UN to expand aid delivery in Syria as peace holds
The United Nations plans to step up delivery of humanitarian aid in Syria, taking advantage of a fragile cease-fire that has largely held for a third day.
The UN plans to distribute aid to 154,000 people in areas besieged by government troops and rebels in the next five days, according to the office of the UN humanitarian affairs coordinator in Damascus. The agency is ready to help about 1.7 million people in difficult-to-reach areas in the first quarter.
The decision follows a
partial truce in Syria that was announced by the U.S. and Russia on Feb. 22 and began Saturday. Syrian President Bashar al-Assad's government, which has gained the upper hand in the conflict backed by Russian air power, agreed to the proposal, and 97 armed opposition groups on Friday confirmed their participation.
So far, there have been limited violations to the cease-fire, while airstrikes have continued against Islamic State militants and other militants not covered by the partial truce, including the al-Qaeda-linked Nusra Front.
It was never likely that all fight- ing would stop after five years of war that has killed more than 270,000 people and created a refugee crisis straining Europe's borders. The United Nations has said it plans to resume stalled peace talks on March 7 if the cease-fire "largely holds."
Enforcing the cessation of hostilities has become even more urgent given concerns that Turkey and Saudi Arabia will become more heavily engaged in the war. While Russia and Iran are backing Assad, Turkey and Saudi Arabia are part of a U.S.-led coalition supporting various rebel groups, including some that the Syrians and their allies consider radi- cal Islamists.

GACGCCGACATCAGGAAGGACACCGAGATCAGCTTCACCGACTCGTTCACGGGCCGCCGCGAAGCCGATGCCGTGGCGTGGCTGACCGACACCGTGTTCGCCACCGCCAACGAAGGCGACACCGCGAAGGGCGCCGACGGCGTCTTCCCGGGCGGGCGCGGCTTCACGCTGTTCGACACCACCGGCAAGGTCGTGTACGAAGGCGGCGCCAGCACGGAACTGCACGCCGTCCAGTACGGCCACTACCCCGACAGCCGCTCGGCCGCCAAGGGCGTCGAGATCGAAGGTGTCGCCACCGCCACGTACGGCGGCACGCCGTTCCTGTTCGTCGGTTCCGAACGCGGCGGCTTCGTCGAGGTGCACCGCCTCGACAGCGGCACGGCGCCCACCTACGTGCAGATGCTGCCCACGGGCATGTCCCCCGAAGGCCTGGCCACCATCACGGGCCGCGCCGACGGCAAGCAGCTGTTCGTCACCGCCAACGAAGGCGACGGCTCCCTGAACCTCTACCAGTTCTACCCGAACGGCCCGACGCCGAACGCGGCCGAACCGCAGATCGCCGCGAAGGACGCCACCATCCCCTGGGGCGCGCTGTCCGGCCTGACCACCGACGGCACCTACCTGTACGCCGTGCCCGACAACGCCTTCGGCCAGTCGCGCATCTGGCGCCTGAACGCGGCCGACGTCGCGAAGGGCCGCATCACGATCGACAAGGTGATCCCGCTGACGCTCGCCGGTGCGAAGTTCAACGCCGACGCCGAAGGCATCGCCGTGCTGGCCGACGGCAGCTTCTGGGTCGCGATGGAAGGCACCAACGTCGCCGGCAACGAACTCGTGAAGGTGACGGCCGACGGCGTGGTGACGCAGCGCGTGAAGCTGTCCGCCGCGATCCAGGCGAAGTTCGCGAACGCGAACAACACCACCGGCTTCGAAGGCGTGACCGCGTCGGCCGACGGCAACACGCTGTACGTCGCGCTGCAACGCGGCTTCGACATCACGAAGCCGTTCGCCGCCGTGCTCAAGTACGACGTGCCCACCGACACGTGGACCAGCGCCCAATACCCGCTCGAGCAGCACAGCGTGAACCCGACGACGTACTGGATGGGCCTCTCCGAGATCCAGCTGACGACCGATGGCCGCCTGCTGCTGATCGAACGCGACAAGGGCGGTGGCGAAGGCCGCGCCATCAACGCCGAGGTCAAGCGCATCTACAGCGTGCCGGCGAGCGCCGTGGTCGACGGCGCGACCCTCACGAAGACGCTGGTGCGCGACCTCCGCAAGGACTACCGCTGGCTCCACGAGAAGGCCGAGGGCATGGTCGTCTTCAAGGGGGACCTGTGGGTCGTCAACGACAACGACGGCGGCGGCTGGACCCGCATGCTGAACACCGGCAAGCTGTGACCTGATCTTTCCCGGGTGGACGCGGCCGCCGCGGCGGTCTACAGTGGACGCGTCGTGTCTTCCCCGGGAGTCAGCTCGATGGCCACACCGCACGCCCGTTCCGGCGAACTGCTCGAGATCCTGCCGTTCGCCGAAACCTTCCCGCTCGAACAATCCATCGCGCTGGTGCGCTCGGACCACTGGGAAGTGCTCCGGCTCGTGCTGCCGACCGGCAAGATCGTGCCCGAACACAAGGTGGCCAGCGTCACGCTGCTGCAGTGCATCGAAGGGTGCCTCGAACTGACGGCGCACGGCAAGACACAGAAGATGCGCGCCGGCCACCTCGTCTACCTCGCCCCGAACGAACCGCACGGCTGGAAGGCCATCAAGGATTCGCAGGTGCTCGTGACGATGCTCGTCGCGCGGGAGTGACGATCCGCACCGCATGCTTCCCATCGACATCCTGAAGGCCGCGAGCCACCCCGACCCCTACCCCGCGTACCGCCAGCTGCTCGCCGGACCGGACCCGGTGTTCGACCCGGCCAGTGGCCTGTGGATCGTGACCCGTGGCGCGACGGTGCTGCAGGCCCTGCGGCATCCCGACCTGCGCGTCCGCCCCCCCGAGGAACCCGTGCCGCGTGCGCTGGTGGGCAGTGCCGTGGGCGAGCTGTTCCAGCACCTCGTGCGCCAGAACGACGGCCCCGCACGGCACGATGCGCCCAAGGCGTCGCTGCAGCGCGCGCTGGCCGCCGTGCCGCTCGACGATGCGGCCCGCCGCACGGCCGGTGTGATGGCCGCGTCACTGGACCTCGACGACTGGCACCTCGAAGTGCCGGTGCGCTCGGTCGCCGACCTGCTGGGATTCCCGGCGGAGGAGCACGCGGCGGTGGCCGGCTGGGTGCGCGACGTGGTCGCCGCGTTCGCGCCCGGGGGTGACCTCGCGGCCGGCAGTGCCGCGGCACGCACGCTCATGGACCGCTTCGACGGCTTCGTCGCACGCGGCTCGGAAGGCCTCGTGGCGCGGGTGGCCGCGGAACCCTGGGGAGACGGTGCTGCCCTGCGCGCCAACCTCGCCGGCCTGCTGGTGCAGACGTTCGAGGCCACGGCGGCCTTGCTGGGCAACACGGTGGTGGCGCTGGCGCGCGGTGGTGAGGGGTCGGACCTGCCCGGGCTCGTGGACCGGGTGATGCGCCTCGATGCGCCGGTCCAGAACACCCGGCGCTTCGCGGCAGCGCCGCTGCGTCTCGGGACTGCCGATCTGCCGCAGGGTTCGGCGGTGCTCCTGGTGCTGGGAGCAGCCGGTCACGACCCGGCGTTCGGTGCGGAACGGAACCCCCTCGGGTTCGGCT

Underlining the fragility of peace efforts, Saudi Foreign Minister Adel al-Jubeir warned of a return to conflict if Assad's government failed to abide by the truce.
If Assad and his allies aren't serious, "the solution is clear," he said during a televised press conference. "The solution includes Syria without Bashar al-Assad. There is no controversy on this or negotiation about it."
Kurdish YPG fighters backed by U.S.-led coalition airstrikes recaptured the town of Tal Abyad, sited along Syria's border with Turkey, from Islamic State militants, the U.K.- based Syrian Observatory for Human Rights, which monitors the Syrian conflict through activists on the ground, said Sunday. The town was a crucial transit point for foreign fighters and logistics heading for Islamic State's self-declared capital of Raqqa.
U.S. President Barack Obama has said he hopes the partial ceasefire will free combatants in the region to focus on defeating Islamic State. Obama said last week he had directed his team to "continue intensifying efforts" against the terrorist organization, and that he sees retaking Anbar province and Mosul in Iraq as the next steps in the fight.